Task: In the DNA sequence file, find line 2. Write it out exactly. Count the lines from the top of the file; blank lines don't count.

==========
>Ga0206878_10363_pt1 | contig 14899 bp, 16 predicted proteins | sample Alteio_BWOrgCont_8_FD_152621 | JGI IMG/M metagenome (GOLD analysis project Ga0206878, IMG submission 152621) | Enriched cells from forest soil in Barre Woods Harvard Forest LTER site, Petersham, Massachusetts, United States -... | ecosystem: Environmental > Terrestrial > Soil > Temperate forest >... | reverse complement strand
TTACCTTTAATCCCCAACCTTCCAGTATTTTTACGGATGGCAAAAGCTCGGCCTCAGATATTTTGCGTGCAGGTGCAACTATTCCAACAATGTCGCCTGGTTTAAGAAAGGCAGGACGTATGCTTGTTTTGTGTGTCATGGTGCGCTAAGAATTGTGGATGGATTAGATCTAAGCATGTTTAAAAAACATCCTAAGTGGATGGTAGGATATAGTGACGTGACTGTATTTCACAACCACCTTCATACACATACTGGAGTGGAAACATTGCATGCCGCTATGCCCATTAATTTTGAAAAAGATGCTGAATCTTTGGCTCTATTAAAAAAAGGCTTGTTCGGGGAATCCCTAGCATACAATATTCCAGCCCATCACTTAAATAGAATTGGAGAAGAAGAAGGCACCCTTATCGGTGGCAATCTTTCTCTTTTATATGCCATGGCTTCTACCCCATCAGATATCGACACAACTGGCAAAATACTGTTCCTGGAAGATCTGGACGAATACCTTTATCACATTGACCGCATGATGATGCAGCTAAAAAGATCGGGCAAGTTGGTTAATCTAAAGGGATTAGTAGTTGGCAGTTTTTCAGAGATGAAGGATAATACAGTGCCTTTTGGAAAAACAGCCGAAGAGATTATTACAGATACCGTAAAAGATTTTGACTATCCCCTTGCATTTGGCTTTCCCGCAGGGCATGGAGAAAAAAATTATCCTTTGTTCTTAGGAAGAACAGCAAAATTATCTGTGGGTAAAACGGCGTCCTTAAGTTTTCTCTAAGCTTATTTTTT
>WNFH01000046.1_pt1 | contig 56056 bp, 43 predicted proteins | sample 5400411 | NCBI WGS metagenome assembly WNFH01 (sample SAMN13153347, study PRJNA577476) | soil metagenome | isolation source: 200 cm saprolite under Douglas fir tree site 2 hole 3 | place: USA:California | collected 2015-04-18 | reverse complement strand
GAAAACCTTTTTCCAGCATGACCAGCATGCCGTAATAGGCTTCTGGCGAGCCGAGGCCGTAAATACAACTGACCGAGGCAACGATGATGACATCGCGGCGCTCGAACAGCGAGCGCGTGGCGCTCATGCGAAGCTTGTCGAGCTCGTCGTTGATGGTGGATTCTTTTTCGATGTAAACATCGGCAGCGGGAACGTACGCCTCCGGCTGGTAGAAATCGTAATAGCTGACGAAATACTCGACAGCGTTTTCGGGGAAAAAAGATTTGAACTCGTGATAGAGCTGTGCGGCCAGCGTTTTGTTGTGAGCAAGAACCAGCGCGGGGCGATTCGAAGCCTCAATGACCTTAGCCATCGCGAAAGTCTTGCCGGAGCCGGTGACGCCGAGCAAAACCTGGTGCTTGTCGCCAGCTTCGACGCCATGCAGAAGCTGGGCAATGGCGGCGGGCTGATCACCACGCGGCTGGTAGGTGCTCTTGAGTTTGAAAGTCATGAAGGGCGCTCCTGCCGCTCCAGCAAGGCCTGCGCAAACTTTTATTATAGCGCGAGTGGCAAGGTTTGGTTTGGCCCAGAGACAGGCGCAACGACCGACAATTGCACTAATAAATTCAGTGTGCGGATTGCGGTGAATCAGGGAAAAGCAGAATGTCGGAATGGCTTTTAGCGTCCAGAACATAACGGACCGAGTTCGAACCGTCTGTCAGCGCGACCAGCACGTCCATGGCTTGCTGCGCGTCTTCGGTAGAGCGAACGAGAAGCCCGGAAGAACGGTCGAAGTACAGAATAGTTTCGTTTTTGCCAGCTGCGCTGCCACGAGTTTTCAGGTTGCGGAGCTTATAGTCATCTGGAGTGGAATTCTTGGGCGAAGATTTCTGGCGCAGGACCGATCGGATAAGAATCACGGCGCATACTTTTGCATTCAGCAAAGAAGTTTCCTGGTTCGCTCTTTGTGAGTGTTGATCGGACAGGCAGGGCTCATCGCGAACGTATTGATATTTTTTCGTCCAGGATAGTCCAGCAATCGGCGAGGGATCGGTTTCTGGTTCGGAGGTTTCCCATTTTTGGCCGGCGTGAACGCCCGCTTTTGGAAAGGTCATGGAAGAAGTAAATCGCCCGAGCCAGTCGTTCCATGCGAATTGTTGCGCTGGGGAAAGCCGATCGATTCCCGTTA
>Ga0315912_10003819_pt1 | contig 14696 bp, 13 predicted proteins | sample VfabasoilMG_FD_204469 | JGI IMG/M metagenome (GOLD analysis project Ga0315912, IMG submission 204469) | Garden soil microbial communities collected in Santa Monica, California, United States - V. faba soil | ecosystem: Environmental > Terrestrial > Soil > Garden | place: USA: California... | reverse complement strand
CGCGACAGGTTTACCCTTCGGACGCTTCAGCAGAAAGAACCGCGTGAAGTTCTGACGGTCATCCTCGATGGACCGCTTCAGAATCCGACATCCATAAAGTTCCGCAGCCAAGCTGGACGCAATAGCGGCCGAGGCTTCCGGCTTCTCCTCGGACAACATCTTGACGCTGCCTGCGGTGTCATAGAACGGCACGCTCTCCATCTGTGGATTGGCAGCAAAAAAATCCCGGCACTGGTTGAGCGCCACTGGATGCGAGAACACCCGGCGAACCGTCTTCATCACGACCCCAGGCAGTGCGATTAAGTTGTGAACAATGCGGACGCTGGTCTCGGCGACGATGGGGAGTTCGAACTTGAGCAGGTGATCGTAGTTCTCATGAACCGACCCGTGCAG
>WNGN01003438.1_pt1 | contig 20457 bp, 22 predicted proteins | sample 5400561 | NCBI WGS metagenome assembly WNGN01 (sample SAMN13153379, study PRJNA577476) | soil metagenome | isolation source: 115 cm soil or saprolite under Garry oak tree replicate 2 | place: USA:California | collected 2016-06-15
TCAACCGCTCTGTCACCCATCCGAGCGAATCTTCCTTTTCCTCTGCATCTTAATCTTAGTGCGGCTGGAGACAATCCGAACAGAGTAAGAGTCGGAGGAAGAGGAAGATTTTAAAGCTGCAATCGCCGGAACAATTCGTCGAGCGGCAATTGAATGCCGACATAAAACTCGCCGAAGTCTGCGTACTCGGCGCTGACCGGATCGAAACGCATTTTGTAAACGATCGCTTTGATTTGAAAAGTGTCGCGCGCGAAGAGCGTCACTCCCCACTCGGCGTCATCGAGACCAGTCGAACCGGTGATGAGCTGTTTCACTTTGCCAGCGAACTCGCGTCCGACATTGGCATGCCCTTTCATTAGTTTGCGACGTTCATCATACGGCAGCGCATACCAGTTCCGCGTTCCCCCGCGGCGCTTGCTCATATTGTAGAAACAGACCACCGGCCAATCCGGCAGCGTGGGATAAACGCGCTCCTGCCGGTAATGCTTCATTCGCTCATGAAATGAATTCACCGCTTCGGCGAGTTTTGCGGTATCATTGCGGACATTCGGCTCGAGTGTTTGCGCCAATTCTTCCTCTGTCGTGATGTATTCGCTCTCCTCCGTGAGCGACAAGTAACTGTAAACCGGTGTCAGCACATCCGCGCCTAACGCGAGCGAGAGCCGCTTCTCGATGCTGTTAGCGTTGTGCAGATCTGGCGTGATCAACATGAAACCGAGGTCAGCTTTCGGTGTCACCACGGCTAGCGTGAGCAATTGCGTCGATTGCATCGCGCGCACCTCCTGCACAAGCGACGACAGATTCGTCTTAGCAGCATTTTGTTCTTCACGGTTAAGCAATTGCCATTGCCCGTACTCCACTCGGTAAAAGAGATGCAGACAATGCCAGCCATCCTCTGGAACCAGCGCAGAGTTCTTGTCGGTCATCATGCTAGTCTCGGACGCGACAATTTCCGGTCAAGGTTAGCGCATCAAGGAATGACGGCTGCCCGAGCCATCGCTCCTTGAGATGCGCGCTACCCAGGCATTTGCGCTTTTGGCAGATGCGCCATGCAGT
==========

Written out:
TTACCTTTAATCCCCAACCTTCCAGTATTTTTACGGATGGCAAAAGCTCGGCCTCAGATATTTTGCGTGCAGGTGCAACTATTCCAACAATGTCGCCTGGTTTAAGAAAGGCAGGACGTATGCTTGTTTTGTGTGTCATGGTGCGCTAAGAATTGTGGATGGATTAGATCTAAGCATGTTTAAAAAACATCCTAAGTGGATGGTAGGATATAGTGACGTGACTGTATTTCACAACCACCTTCATACACATACTGGAGTGGAAACATTGCATGCCGCTATGCCCATTAATTTTGAAAAAGATGCTGAATCTTTGGCTCTATTAAAAAAAGGCTTGTTCGGGGAATCCCTAGCATACAATATTCCAGCCCATCACTTAAATAGAATTGGAGAAGAAGAAGGCACCCTTATCGGTGGCAATCTTTCTCTTTTATATGCCATGGCTTCTACCCCATCAGATATCGACACAACTGGCAAAATACTGTTCCTGGAAGATCTGGACGAATACCTTTATCACATTGACCGCATGATGATGCAGCTAAAAAGATCGGGCAAGTTGGTTAATCTAAAGGGATTAGTAGTTGGCAGTTTTTCAGAGATGAAGGATAATACAGTGCCTTTTGGAAAAACAGCCGAAGAGATTATTACAGATACCGTAAAAGATTTTGACTATCCCCTTGCATTTGGCTTTCCCGCAGGGCATGGAGAAAAAAATTATCCTTTGTTCTTAGGAAGAACAGCAAAATTATCTGTGGGTAAAACGGCGTCCTTAAGTTTTCTCTAAGCTTATTTTTT